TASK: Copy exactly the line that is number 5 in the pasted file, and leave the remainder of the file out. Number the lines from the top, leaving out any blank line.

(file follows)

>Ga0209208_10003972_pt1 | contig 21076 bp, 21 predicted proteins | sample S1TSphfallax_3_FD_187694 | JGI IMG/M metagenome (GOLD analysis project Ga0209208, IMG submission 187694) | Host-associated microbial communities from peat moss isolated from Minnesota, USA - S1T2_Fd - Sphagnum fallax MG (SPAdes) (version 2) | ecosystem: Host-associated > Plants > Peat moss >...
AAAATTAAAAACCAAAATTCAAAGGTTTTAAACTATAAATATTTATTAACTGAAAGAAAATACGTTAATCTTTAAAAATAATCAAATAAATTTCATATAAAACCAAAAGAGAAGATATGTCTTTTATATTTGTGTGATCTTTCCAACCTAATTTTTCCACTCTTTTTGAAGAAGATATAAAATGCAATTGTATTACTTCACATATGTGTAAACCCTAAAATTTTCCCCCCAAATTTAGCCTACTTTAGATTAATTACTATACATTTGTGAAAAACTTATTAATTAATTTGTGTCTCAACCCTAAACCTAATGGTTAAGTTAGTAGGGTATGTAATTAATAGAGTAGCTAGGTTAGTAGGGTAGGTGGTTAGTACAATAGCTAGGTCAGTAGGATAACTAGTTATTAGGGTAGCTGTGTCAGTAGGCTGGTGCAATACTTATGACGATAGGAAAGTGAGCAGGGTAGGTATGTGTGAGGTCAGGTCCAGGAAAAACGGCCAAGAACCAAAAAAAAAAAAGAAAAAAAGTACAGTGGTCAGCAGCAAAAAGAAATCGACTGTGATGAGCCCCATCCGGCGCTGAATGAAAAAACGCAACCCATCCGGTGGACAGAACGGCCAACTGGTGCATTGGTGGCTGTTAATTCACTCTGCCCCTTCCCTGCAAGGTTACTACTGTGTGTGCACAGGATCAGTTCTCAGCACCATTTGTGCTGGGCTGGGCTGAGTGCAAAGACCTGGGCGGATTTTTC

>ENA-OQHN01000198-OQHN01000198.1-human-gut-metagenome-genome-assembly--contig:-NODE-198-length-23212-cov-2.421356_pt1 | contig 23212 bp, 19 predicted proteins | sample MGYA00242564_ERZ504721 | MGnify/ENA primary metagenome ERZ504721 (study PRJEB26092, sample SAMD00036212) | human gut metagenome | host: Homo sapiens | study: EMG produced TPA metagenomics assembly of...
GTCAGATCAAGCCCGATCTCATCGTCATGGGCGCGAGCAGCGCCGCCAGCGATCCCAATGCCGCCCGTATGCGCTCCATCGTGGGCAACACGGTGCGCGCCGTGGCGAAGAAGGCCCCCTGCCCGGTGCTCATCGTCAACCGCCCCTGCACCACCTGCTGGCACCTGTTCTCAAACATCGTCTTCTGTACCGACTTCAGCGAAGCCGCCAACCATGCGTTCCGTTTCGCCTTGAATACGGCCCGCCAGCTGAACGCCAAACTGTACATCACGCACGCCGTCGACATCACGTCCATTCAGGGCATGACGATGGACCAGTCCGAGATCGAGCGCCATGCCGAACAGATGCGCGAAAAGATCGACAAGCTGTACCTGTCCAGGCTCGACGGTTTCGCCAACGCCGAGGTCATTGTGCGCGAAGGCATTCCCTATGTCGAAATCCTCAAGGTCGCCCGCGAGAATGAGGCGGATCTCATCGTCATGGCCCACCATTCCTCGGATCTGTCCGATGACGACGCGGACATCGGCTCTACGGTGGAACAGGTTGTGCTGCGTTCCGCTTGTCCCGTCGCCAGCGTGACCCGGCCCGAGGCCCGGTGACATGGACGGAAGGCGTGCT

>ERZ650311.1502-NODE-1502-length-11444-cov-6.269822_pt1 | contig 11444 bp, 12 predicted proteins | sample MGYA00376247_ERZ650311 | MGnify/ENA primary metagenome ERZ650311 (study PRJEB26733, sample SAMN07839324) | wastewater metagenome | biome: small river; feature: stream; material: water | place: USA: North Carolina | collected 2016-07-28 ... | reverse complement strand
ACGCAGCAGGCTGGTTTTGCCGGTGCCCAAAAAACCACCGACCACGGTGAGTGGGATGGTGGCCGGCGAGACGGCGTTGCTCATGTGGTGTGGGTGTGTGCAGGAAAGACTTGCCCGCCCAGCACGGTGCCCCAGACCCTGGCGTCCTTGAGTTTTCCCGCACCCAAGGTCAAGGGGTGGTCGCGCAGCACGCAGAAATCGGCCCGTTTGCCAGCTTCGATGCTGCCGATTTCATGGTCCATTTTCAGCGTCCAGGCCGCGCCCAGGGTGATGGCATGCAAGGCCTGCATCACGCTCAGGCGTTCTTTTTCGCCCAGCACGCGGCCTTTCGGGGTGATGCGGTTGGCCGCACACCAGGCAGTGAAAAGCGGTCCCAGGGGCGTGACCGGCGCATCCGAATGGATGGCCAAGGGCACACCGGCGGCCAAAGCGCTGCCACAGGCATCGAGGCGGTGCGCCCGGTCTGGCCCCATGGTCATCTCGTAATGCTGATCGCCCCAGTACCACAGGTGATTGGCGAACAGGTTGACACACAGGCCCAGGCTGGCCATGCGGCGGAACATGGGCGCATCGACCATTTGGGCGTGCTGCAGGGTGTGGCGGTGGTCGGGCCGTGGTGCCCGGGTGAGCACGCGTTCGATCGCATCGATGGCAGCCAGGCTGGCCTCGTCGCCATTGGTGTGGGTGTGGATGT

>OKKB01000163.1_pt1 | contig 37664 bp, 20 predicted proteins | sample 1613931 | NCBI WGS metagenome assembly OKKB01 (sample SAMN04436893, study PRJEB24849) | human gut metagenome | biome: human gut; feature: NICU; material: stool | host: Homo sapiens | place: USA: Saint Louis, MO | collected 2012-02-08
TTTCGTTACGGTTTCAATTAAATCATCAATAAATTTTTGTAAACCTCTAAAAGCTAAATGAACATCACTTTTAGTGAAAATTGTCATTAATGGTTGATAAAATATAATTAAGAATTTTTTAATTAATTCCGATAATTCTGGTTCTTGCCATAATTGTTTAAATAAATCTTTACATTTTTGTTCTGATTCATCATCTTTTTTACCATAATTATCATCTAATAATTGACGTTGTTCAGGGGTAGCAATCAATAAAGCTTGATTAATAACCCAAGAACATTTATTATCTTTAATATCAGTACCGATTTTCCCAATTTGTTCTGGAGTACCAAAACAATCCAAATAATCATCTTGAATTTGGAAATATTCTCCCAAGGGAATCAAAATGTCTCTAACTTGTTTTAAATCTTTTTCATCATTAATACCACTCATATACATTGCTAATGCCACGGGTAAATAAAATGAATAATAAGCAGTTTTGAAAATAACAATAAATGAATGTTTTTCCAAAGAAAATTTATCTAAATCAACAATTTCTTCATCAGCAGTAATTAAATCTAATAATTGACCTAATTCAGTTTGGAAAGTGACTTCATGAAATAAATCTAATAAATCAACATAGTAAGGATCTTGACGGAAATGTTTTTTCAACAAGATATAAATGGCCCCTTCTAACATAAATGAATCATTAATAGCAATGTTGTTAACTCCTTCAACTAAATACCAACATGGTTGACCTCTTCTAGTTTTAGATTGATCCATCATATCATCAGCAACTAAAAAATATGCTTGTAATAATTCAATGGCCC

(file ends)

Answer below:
>ERZ650311.1502-NODE-1502-length-11444-cov-6.269822_pt1 | contig 11444 bp, 12 predicted proteins | sample MGYA00376247_ERZ650311 | MGnify/ENA primary metagenome ERZ650311 (study PRJEB26733, sample SAMN07839324) | wastewater metagenome | biome: small river; feature: stream; material: water | place: USA: North Carolina | collected 2016-07-28 ... | reverse complement strand